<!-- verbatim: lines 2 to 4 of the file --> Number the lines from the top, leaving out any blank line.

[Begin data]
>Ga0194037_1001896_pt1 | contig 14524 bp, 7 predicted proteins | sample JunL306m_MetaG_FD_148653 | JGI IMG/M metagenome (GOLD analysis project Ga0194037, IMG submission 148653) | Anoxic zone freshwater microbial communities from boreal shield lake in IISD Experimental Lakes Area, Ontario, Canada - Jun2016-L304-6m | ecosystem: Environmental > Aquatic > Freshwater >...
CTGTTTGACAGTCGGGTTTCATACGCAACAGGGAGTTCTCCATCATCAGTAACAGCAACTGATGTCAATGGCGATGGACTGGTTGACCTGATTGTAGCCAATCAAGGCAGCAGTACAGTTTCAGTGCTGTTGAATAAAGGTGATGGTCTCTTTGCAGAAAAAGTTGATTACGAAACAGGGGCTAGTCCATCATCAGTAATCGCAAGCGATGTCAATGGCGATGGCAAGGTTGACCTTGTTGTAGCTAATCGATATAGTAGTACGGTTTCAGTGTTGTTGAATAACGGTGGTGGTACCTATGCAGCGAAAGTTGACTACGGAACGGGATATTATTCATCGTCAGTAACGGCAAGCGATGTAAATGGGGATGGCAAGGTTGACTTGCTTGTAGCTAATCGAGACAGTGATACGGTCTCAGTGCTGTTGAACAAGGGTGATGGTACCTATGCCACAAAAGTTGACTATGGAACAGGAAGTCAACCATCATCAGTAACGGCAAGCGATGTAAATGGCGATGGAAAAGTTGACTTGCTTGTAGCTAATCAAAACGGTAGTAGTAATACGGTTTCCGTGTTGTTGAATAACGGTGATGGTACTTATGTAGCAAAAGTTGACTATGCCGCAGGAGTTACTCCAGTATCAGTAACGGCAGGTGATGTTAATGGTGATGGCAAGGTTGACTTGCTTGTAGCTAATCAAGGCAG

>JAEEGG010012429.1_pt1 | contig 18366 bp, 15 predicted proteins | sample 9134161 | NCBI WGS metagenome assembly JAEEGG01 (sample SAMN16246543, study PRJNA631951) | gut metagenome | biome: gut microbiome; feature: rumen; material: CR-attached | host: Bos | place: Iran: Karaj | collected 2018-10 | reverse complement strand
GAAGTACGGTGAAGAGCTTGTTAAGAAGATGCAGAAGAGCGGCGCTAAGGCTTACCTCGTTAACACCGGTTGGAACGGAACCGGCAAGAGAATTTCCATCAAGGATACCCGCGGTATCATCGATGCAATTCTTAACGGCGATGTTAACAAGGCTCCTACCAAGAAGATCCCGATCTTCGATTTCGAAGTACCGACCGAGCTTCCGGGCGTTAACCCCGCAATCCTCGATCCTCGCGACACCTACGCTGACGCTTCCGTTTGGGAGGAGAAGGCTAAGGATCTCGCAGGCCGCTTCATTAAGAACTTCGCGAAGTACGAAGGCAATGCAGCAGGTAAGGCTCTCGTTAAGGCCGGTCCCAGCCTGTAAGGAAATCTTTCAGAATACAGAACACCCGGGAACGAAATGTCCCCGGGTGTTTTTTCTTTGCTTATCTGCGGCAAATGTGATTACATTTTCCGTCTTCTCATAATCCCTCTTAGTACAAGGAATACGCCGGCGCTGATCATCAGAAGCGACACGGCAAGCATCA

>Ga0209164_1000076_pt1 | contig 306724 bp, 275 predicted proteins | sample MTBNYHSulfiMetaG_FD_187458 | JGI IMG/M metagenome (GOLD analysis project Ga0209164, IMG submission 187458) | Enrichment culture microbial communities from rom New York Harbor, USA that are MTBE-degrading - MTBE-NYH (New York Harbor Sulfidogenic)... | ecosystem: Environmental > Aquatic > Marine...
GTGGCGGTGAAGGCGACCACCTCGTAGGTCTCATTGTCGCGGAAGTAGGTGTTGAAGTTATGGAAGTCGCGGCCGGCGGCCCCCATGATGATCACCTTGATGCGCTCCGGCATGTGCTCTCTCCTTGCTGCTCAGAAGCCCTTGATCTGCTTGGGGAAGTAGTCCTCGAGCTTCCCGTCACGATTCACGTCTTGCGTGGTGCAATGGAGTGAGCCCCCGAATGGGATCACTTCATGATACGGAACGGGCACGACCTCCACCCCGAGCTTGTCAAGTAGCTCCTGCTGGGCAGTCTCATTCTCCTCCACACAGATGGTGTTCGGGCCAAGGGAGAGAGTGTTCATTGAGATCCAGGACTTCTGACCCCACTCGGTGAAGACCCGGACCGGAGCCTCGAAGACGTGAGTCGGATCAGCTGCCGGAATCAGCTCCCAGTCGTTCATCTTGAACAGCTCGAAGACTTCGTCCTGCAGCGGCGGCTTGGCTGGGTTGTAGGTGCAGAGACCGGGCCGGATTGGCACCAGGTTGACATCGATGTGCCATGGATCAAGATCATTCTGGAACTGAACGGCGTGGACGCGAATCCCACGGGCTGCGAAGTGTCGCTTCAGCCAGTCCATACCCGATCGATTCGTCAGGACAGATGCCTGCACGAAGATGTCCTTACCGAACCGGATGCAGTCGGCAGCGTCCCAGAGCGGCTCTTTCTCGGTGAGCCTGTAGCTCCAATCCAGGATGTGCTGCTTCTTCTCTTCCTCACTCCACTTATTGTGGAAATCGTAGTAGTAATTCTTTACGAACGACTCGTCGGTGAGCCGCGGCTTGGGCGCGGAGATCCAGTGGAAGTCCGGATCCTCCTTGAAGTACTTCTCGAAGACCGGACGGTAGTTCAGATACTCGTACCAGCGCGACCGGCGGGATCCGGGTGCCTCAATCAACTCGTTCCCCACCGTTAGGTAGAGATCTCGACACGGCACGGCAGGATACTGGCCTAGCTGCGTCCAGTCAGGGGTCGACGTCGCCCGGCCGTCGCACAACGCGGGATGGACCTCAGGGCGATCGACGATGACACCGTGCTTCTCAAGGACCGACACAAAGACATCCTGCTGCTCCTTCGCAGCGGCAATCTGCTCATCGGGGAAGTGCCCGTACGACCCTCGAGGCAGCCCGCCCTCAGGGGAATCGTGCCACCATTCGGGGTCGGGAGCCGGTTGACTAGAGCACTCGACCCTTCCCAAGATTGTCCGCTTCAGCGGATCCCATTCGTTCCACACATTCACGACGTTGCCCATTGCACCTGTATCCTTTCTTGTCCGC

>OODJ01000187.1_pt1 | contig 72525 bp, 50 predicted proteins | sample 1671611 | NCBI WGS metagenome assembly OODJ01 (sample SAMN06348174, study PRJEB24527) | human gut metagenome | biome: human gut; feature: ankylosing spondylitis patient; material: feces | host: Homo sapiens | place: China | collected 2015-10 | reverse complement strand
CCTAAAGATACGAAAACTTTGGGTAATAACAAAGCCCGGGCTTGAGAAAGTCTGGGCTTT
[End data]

CTGTTTGACAGTCGGGTTTCATACGCAACAGGGAGTTCTCCATCATCAGTAACAGCAACTGATGTCAATGGCGATGGACTGGTTGACCTGATTGTAGCCAATCAAGGCAGCAGTACAGTTTCAGTGCTGTTGAATAAAGGTGATGGTCTCTTTGCAGAAAAAGTTGATTACGAAACAGGGGCTAGTCCATCATCAGTAATCGCAAGCGATGTCAATGGCGATGGCAAGGTTGACCTTGTTGTAGCTAATCGATATAGTAGTACGGTTTCAGTGTTGTTGAATAACGGTGGTGGTACCTATGCAGCGAAAGTTGACTACGGAACGGGATATTATTCATCGTCAGTAACGGCAAGCGATGTAAATGGGGATGGCAAGGTTGACTTGCTTGTAGCTAATCGAGACAGTGATACGGTCTCAGTGCTGTTGAACAAGGGTGATGGTACCTATGCCACAAAAGTTGACTATGGAACAGGAAGTCAACCATCATCAGTAACGGCAAGCGATGTAAATGGCGATGGAAAAGTTGACTTGCTTGTAGCTAATCAAAACGGTAGTAGTAATACGGTTTCCGTGTTGTTGAATAACGGTGATGGTACTTATGTAGCAAAAGTTGACTATGCCGCAGGAGTTACTCCAGTATCAGTAACGGCAGGTGATGTTAATGGTGATGGCAAGGTTGACTTGCTTGTAGCTAATCAAGGCAG

>JAEEGG010012429.1_pt1 | contig 18366 bp, 15 predicted proteins | sample 9134161 | NCBI WGS metagenome assembly JAEEGG01 (sample SAMN16246543, study PRJNA631951) | gut metagenome | biome: gut microbiome; feature: rumen; material: CR-attached | host: Bos | place: Iran: Karaj | collected 2018-10 | reverse complement strand
GAAGTACGGTGAAGAGCTTGTTAAGAAGATGCAGAAGAGCGGCGCTAAGGCTTACCTCGTTAACACCGGTTGGAACGGAACCGGCAAGAGAATTTCCATCAAGGATACCCGCGGTATCATCGATGCAATTCTTAACGGCGATGTTAACAAGGCTCCTACCAAGAAGATCCCGATCTTCGATTTCGAAGTACCGACCGAGCTTCCGGGCGTTAACCCCGCAATCCTCGATCCTCGCGACACCTACGCTGACGCTTCCGTTTGGGAGGAGAAGGCTAAGGATCTCGCAGGCCGCTTCATTAAGAACTTCGCGAAGTACGAAGGCAATGCAGCAGGTAAGGCTCTCGTTAAGGCCGGTCCCAGCCTGTAAGGAAATCTTTCAGAATACAGAACACCCGGGAACGAAATGTCCCCGGGTGTTTTTTCTTTGCTTATCTGCGGCAAATGTGATTACATTTTCCGTCTTCTCATAATCCCTCTTAGTACAAGGAATACGCCGGCGCTGATCATCAGAAGCGACACGGCAAGCATCA